Case study: Partnering with the NSW government to improve health services
In 2013, NSW Health awarded a tender to a collaborative consortium led by The George Institute to do an independent evaluation of one of its chronic disease management programs. These evaluations are critical for identifying potential areas of improvement in the quality and efficiency of health services. The success of that initial review has led to The George Institute being one of the NSW government's trusted, ongoing partners in independent evaluations to help improve government services.
NSW Health's chronic disease management program started in 2010 and aimed to support patients with conditions like diabetes, cardiovascular diseases and chronic obstructive pulmonary disease to better manage their conditions in the community, reducing the burden on the hospital system. The program also provided health coaching that addressed risk factors, medication and self-management.
Leading the quantitative evaluation part of the review was Associate Professor Laurent Billot, Director of The George Institute’s Statistics Division. "The idea was to try and help people manage their disease outside of hospital and reduce the cost associated with hospital care, but the results were not as expected,” said Prof Billot. The evaluation found that instead of reducing hospitalisation rates, the program was putting patients in contact with health professionals who spotted problems that needed to be treated in hospitals which may have otherwise been missed. In that way, the program may have been life-saving in some cases.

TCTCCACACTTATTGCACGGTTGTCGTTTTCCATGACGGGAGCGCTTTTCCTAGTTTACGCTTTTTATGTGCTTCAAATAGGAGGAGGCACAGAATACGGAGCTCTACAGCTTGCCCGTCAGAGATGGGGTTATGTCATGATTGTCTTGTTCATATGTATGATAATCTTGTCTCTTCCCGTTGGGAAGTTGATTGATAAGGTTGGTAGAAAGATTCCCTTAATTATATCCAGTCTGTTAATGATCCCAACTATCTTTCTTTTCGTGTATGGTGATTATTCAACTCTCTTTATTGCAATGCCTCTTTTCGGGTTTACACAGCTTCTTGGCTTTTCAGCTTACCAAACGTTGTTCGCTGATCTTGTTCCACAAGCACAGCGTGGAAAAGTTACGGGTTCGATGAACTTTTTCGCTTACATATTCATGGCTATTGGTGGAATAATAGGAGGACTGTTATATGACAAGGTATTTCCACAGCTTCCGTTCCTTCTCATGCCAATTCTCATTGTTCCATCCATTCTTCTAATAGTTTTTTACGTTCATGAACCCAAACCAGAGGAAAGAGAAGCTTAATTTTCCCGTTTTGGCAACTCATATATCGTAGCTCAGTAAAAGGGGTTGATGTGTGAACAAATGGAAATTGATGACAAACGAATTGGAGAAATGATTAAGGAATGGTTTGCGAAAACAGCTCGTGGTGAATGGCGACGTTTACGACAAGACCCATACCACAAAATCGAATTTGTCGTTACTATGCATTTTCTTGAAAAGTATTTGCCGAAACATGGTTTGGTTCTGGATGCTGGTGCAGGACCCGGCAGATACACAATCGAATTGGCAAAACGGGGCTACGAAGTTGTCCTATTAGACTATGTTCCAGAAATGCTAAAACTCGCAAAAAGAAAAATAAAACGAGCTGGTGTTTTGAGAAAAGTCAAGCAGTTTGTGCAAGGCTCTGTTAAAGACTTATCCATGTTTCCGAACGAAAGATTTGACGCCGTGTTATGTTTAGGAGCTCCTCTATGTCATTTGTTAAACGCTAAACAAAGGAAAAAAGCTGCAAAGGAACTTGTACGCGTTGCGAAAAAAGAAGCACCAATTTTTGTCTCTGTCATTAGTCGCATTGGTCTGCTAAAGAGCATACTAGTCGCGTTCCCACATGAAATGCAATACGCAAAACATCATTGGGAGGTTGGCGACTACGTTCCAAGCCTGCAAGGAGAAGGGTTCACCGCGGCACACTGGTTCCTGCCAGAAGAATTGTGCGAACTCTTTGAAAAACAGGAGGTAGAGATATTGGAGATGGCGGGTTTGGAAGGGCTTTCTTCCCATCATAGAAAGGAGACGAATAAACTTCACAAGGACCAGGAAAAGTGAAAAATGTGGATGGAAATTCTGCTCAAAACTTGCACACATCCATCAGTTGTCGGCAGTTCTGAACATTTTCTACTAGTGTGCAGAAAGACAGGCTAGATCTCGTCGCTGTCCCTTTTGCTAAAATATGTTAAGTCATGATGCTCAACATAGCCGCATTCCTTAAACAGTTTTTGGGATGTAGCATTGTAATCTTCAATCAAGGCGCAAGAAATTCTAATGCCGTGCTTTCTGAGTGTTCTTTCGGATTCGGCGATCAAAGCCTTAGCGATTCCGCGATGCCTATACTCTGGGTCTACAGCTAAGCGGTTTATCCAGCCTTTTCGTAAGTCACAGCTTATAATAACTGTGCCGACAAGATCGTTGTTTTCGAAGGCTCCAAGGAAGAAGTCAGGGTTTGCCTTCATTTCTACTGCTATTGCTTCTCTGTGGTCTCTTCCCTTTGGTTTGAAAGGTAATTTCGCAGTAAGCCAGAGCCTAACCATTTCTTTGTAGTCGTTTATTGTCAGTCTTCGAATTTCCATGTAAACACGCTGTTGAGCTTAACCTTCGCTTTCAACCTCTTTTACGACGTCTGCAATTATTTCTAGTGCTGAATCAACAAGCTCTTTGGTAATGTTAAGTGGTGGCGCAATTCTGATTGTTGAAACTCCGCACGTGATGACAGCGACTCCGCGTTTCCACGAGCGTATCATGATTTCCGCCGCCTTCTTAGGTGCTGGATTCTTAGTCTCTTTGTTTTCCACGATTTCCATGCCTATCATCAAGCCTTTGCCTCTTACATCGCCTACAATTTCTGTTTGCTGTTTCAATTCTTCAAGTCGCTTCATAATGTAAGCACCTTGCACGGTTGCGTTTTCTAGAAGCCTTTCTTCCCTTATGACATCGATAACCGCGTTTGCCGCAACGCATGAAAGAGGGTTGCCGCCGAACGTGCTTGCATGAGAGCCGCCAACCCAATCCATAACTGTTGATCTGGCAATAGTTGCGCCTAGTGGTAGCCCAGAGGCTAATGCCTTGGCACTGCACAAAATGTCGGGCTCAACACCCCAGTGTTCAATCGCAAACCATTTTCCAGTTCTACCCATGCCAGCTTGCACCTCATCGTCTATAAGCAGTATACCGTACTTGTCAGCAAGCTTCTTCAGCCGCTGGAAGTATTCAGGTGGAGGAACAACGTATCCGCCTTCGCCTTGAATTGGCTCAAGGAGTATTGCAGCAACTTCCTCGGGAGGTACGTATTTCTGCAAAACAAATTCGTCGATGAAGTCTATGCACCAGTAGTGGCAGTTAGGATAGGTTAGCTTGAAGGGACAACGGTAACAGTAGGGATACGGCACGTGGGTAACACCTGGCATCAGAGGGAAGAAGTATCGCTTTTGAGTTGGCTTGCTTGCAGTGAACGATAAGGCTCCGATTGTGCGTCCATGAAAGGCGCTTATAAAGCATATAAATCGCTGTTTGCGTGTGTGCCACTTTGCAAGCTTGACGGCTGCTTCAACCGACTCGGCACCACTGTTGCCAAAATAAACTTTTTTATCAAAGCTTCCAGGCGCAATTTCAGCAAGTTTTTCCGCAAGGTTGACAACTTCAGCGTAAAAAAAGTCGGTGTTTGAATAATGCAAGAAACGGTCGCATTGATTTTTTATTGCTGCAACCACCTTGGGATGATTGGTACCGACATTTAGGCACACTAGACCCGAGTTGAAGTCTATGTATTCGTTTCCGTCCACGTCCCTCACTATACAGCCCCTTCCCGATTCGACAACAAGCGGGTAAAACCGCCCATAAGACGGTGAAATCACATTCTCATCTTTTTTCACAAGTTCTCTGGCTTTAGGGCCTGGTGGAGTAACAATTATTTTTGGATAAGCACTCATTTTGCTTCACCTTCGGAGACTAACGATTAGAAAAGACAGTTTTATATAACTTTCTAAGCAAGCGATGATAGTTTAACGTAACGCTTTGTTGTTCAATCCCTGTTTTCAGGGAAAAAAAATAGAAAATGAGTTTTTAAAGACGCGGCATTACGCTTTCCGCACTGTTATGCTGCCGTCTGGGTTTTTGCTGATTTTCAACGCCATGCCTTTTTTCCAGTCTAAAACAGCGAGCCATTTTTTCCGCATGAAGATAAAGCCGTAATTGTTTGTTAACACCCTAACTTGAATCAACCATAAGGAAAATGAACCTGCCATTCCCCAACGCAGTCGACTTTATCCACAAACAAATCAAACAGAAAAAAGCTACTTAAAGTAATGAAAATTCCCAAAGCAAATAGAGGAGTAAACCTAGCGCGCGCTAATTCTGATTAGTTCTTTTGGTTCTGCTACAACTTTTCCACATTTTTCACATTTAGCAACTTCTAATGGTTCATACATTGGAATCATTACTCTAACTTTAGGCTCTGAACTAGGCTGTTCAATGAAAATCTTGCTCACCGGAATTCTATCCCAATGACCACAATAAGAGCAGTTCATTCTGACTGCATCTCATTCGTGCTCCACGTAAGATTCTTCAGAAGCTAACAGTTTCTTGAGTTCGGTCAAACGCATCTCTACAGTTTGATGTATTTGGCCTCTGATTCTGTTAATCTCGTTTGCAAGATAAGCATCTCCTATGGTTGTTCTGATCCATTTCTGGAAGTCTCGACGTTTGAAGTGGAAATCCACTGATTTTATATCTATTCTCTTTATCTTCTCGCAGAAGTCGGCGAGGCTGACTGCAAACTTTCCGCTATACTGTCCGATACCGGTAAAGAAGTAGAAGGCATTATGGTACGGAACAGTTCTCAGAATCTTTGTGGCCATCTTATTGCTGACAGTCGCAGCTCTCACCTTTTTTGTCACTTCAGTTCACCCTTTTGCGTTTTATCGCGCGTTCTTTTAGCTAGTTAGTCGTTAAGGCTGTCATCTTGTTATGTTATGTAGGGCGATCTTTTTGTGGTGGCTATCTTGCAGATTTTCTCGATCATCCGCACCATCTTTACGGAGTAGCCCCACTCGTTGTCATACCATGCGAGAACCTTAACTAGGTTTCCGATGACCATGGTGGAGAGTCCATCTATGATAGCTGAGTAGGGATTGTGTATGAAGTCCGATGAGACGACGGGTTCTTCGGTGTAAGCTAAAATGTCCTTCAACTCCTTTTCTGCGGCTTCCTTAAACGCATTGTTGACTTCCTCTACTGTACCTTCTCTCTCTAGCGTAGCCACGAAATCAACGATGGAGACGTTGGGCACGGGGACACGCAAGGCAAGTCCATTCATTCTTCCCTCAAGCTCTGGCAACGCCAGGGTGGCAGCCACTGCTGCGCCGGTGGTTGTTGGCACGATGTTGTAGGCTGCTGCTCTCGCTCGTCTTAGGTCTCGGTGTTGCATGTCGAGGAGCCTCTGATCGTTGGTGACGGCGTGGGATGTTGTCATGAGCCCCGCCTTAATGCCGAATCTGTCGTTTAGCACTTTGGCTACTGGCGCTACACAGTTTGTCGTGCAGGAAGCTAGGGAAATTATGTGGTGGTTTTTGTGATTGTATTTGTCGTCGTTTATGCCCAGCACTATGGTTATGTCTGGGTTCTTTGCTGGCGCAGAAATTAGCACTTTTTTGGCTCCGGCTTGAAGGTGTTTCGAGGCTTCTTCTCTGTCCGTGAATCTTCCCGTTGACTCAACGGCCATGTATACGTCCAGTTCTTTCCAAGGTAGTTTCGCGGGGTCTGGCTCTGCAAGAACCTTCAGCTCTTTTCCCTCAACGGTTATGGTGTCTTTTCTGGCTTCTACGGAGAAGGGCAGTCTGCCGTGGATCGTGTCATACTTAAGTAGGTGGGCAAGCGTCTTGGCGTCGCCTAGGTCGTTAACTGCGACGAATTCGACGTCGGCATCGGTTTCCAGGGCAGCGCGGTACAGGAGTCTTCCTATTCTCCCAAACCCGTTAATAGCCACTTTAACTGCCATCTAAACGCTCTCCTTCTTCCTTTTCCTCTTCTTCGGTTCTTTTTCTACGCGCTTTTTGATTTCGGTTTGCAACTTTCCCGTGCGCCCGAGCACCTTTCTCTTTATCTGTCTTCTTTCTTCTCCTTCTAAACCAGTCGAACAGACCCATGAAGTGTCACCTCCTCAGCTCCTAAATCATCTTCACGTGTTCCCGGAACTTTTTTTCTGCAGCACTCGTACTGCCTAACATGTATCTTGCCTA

What did The George Institute do?
One of the evaluation recommendations was that the program was enrolling patients whose condition had already deteriorated, and resulted in increased hospitalisation. If the program was able to target patients before they reached the hospital, the potential benefits of self-management could be better harnessed, the evaluation suggested.
"Although the program did not meet its primary objective of reducing hospitalisations, it may have helped in a different way," said Prof Billot.
NSW Health took up the findings of the evaluation and has built on the learnings. In particular, the program was aligned with its wider integrated care strategy. This refined approach aims to identify people with chronic conditions earlier and enrolling them in community-based care to improve their health outcomes and reduce their risk of future hospitalisations.
Resulting partnership and impact
The George Institute continues to be a preferred supplier for NSW government departments for independent evaluations. Further projects have so far included:
- Advising on a framework and guidelines for NSW Treasury for people and organisations wishing to propose social impact initiatives.
- Advising on the development of algorithms to predict the risk of hospitalisation for people in NSW, to assist with the identification of patients who might benefit from a range of integrated care initiatives
- Advising on linkage of hospital data to GP data within Western Sydney PHN to assess the feasibility of the linkage, and test whether adding GP data could help predict future risk and assist with the correct identification of patients.
The George Institute’s contribution to evaluating and improving NSW Health’s programs is a benefit for both the efficiency of health sector services and the health of people in NSW, Australia.